Our first week of raising alpacas has been basically, blessedly uneventful.  They’re such quiet and peaceful animals.  Not that we were expecting them to be constantly animated, but after a few hours we were saying ‘hey guys do something!

I love to read other alpaca farms’ humorous tips and stories, and now we’ve acquired a few of our own.  These are in no particular order.  We will also keep this list in our “Other Stuff” section of our website and update it periodically:

 ~ There is always a pecking order.  Our boys were in a large herd and now there’s just the 5 of them of various ages, so by default it appears Julio and Guinness, our 2 geldings and the oldest at about 6 years old each, expect to both be the alpha.  We think Julio will eventually reign, but until then, there’s some spatting and occasional spitting.  When the spit starts to fly get out of the way!  Yesterday we both got caught in the crossfire.

 ~ When there is barn work to be done in the heat, humidity and rain, wear a bathing suit.  I wear a tankini with men’s swim trunks.  The trick is to wear a color your husband would never wear; mine are purple.  As you get wet from the rain or drenched in sweat, the suit will dry quickly.  And when you get hot, just hose yourself off.  This has been a wonderful idea for working in the garden (my mother in law’s trick) and it works great for the barn too.

 ~ Keep the herd out of the barn while you arrange feed bowls.  Ours have walked right into the tack room and started helping themselves, and all but attack us as we walk the bowls out to the stall.  I swear I think we were being orgled too.  (note to self:  order panels!)

 ~ Alpacas love the leaves on saplings.

 ~ Barn poopers happen.  Just accept it.  And it is easier to clean up then the poop piles in the pasture in the rain.

 ~ Always be grateful to your Mr.-fix-it husband who can finagle electricity to the barn while you are watching a weanling to make sure it is OK after an episode of choke.  Also, have a chair available for him to sit on.  He knew in his heart that our little boy would be fine, but waited in the barn with me for 2 hours anyways because he was worried about me.

 ~ Ladies, you will almost always find hay in your bra.

 ~ And also, Ladies, sometimes your hubby will actually forget to remove his shoes before entering the house.  Bleach (non-chlorine) will help you feel much better.

 ~ If you are the type of person who is always checking to see if the toaster and iron are off and unplugged, you will also constantly be checking gates and doors to be sure they are properly closed.

 ~ After spending thousands of dollars clearing 3 acres of land and fencing it in, your alpacas will spend the majority of their time on the 1/3 acre surrounding your barn.

 ~ Your dog may be mad at you for having alpacas (see my post: Oh Stella!) but your indoor cat couldn’t care less.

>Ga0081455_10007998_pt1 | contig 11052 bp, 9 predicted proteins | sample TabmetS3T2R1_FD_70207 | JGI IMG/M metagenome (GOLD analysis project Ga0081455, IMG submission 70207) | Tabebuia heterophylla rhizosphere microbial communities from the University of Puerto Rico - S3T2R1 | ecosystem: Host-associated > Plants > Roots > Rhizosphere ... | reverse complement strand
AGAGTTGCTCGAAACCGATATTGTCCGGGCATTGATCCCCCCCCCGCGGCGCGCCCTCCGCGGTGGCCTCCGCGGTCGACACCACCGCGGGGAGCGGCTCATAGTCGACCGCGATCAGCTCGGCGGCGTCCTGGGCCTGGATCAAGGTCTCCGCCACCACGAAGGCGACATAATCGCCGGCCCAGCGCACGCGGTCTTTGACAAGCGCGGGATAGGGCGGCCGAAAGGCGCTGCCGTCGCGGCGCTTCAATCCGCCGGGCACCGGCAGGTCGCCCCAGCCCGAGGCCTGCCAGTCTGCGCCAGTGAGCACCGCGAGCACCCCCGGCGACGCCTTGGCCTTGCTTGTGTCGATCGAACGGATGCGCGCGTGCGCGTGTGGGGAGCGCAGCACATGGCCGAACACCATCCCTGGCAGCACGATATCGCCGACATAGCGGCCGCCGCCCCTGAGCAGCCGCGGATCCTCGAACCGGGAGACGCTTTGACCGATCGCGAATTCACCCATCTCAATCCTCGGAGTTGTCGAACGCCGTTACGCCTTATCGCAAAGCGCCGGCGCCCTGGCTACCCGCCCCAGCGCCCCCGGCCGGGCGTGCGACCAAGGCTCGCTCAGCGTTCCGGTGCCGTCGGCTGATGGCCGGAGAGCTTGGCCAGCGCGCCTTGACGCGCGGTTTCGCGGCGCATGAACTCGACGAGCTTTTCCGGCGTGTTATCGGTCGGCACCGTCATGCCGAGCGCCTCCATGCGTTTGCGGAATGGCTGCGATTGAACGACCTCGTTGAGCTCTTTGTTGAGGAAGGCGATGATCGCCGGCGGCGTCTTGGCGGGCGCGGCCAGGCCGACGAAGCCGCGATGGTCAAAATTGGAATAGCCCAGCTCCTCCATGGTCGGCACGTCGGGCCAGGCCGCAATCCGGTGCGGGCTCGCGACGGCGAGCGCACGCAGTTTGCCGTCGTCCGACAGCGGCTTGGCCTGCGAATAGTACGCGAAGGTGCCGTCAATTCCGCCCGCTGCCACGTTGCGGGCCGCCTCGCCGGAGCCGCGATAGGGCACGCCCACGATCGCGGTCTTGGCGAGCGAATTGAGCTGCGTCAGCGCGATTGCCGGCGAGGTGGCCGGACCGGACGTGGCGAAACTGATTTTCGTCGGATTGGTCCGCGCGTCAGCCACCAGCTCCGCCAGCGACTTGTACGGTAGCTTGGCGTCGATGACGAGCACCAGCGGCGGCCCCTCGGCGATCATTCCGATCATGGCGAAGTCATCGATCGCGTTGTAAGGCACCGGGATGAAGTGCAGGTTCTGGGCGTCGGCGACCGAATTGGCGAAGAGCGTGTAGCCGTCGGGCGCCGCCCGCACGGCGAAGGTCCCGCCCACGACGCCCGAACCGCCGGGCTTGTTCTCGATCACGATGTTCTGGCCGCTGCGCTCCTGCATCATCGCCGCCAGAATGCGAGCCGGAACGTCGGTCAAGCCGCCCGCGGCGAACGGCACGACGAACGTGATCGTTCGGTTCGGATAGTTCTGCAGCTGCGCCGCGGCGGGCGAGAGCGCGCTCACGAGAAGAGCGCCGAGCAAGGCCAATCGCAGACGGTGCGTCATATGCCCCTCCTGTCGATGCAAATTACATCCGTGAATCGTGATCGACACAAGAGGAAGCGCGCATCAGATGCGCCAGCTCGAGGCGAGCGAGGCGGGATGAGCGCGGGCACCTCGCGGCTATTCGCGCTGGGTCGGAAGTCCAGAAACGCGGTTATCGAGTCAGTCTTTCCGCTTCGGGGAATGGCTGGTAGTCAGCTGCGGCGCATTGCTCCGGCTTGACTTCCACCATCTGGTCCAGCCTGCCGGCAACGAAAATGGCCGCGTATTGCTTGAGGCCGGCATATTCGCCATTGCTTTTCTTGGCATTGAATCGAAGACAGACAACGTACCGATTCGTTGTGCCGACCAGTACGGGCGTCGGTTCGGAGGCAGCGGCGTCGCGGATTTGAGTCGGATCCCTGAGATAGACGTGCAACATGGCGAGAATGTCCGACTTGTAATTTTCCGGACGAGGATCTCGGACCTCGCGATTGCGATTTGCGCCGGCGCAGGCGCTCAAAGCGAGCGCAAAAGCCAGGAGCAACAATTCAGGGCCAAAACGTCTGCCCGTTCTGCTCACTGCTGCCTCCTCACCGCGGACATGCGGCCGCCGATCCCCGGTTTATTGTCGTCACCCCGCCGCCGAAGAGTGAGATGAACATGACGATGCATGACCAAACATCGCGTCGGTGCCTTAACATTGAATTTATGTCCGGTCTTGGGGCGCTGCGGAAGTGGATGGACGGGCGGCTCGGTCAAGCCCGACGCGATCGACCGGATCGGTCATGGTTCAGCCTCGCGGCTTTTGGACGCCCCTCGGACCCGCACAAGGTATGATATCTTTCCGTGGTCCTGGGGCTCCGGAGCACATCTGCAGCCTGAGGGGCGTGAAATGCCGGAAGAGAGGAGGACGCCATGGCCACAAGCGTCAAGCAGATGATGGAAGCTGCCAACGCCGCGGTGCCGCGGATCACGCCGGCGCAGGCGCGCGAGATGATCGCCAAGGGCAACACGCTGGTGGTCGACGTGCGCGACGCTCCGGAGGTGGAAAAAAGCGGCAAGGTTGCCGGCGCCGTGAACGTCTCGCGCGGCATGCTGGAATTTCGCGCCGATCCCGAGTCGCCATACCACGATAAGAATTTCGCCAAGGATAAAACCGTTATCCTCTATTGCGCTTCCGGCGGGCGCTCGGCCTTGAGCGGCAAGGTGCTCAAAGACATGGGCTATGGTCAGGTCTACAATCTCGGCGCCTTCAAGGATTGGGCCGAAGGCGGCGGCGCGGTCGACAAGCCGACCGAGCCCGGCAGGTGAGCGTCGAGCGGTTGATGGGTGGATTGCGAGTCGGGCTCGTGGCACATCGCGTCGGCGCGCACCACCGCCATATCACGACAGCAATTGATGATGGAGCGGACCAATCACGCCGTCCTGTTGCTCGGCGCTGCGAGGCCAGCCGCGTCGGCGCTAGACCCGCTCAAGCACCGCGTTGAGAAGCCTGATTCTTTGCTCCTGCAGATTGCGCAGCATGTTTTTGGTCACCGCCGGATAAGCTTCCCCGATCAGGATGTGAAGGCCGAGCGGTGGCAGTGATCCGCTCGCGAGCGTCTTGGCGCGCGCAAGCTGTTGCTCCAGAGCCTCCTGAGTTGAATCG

~ Work your poop piles from the outside in.  Your shoes will definitely stay cleaner.

 ~ Alpaca males can and will open gates when there is an open female, surprise!

 

Posted 8/24/2009 9:48am by Mona Kennedy.

Our dog is just wonderful and we’ve done an excellent job at spoiling her.  She just loves the attention and is happy all the time.  But now that the alpacas have arrived, suddenly she is sullen, clearly jealous, and not too thrilled with us!!  First thing every morning for months now, Dan gets up and takes Stella for a walk around the outside of the fencing.  She is always excited for this, and trots along checking everything out, sometimes darting off into the woods.  Not that first morning!!  She wouldn’t go anywhere near the fence.  Dan had to actually put the leash on her and pull her along till she finally started to walk on her own.  She would hardly look at me either when I put down her morning crunchers.  As dog lovers (and lovers of all animals) we personally are just crushed!!   We’re sure she’ll come around soon, but until then, we’ll just feel terrible.

Hmm, I guess this means we’ll just have to shower our wonderful little dog with even more and more attention, which we’ve been doing.  More walks and frisbee tossing, scratches and pats, sometimes hand feeding her, and always more snacks.  Thank goodness she likes veggies, tofu, and rice.

The other morning I was at the fence line taking pictures and Stella woofed at me jealously from the yard.  She happily came over to me when I called her, wagging all over, but stood with her butt to the fence, refusing to look at the alpacas.   Dan has gotten her to willingly walk around the fence line with him, but again she just will not look into the pasture.   

But she is coming around; it’s just going to take a little longer than we had hoped. Such personalities our dog friends have!

 

Posted 8/20/2009 8:53pm by Mona Kennedy.

I got up bright and early at 5:30 a.m., nuked up some coffee and starting checking email, the weather, and the news.  Suddenly, poof!  The power went out.  A bright and sunny summer morning, no wonder the power went out; this is rural New Hampshire after all.  Dan was listening to the radio (back up battery) and apparently a squirrel had gotten into a substation and ............ which knocked out power for several towns!  While I feel terribly for the squirrel, we found it to be a rather amusing story, and what a way to start our day, the day ‘the alpacas come home.’